The cancellation of “Fresh Off the Boat” would further erase Asian-Americans from the television landscape. In our research on Asian-Americans and Pacific Islanders (AAPIs) on television in 2015 and 2016, my co-authors and I found that over one-third of all AAPIs appeared on just 11 shows—one of which is “Fresh Off the Boat.” If ABC cancels the show, with its five Asian-American regular cast members, network television would lose approximately 9 percent of its Asian-American regular actors. Viewers already see 28 percent fewer Asian-Americans on network, cable and streaming television compared to their proportion of the U.S. population ― the cancellation of ‘Fresh Off the Boat’ would increase that figure to 33 percent.
The family sitcom is one of the oldest and most popular genres in U.S. television: In the 1950s and 1960s, “The Adventures of Ozzie and Harriet” ran for a record 14 seasons, and today, “Modern Family” remains ABC’s best-rated scripted series and is in its ninth season. Within the half-hour format of the family sitcom, there is just enough conflict to drive the story and, by the end, everyone is reunited as a happy family. Viewers regularly invite these idealized images of the American family into their sacred domestic spaces.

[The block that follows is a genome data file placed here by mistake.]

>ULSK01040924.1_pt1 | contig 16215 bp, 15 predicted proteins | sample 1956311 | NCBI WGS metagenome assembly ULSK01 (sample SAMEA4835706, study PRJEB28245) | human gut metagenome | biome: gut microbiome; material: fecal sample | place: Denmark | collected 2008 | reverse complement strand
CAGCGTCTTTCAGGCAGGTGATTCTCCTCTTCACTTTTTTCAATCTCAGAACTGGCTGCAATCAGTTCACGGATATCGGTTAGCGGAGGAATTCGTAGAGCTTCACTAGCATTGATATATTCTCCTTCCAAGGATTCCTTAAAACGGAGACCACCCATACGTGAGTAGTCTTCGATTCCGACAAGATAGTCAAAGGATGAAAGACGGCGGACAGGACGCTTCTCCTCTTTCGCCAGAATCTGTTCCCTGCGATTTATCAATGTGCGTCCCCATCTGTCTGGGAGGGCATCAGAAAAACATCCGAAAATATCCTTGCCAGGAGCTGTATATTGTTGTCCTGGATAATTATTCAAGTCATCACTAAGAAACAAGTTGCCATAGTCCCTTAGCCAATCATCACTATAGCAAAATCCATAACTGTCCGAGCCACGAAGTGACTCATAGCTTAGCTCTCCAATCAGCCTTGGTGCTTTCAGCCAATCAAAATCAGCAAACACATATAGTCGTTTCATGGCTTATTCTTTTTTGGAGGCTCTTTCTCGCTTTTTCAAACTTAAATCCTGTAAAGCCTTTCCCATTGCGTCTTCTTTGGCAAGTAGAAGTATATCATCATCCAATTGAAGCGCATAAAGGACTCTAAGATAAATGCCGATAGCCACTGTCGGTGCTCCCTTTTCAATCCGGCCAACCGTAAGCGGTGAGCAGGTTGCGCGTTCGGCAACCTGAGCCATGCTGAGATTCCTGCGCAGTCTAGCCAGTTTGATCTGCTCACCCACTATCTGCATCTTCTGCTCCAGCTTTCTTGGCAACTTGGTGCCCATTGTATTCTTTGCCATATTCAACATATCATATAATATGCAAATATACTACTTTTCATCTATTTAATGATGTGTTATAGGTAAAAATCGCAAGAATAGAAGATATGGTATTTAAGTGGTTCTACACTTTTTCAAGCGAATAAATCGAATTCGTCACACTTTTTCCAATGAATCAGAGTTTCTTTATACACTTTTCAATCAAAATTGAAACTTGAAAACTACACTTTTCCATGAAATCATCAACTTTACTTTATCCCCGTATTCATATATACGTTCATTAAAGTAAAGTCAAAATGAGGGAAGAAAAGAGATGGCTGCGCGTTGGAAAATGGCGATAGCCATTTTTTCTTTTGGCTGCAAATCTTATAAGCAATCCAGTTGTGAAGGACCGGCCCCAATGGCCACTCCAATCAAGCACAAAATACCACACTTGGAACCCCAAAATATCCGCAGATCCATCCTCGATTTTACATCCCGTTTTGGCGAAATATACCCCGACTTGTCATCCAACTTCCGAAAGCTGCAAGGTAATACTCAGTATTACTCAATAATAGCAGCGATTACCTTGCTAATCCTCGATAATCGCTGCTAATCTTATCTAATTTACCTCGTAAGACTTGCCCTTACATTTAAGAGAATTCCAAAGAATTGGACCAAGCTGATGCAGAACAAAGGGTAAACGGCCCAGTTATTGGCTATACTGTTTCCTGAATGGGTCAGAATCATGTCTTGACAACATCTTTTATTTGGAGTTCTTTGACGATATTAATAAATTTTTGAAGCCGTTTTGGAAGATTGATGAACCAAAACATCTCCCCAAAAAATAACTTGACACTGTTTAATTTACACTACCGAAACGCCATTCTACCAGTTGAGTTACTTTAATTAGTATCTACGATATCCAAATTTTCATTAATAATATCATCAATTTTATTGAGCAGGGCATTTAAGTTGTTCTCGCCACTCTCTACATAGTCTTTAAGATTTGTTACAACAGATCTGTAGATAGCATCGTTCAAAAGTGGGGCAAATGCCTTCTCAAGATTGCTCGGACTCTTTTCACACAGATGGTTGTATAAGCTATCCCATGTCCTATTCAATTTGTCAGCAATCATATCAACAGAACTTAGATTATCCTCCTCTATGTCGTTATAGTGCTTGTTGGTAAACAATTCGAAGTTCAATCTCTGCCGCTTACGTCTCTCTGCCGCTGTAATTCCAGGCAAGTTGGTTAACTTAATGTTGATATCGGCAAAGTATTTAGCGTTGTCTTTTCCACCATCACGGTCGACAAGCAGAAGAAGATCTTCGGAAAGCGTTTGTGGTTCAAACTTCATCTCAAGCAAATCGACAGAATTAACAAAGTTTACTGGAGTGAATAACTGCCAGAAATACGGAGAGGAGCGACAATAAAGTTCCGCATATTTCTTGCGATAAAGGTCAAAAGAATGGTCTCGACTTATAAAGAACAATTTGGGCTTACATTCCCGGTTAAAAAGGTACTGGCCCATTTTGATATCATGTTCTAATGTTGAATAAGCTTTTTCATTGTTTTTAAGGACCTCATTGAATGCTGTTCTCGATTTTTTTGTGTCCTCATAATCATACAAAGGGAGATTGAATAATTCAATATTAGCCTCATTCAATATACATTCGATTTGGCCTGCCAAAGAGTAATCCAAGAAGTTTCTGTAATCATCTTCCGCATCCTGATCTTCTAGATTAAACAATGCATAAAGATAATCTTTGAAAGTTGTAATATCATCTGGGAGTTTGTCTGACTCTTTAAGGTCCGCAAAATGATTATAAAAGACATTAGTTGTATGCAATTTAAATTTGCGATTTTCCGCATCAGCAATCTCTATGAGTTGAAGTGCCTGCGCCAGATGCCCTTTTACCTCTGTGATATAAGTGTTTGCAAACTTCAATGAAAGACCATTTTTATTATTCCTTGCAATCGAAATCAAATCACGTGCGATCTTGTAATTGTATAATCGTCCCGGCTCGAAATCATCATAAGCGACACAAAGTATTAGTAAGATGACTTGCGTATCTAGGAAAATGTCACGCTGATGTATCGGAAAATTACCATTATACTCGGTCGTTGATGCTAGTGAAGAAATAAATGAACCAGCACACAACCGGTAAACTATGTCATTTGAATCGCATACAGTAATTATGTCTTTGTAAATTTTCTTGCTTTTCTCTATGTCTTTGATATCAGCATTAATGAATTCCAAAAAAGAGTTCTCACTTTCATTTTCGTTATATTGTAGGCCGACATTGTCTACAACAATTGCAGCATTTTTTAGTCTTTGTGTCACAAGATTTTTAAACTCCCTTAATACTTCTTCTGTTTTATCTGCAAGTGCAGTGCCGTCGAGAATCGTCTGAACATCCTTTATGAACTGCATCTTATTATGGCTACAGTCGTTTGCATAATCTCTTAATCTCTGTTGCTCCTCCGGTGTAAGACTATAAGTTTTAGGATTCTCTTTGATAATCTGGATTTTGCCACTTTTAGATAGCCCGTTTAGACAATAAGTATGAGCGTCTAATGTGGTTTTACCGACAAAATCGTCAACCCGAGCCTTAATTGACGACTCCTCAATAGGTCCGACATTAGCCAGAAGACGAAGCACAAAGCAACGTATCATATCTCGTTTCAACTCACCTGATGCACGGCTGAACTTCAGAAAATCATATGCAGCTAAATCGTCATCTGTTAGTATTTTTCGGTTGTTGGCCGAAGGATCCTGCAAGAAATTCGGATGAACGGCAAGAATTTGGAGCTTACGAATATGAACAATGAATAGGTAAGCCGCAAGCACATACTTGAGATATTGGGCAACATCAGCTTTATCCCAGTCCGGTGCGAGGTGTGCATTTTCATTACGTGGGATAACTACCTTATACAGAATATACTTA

Though the genre has traditionally featured white families, there are notable exceptions. I grew up watching “The Cosby Show” in the 1980s — wishing my family could be more like the Huxtables with their doctor father, attorney mother and charming children. In many ways, “Fresh Off the Boat” harkens back to “Leave it to Beaver.” The show features 11-year-old Eddie Huang, a Taiwanese-American kid who loves hip-hop, getting into misadventures like Beaver, and his parents ― Jessica and Louis Huang― dishing out moral lectures that are similar to June and Ward Cleaver’s, but with a uniquely Asian-American point of view. The tensions between traditional Asian expectations and U.S. culture play out in humorous and dramatic ways, broadening what an ideal American family looks like.
Asian-Americans have long craved to be included in this slice of Americana.
“I watched a lot of TV growing up. I enjoyed shows about white folks just as much as the next person,” said Phil Yu of Angry Asian Man, a blog on Asian-American news, media and politics: “But I rarely saw Asian-American characters, let alone an entire family, who looked like me ... “Fresh Off The Boat” ... felt like finally being in on the joke.”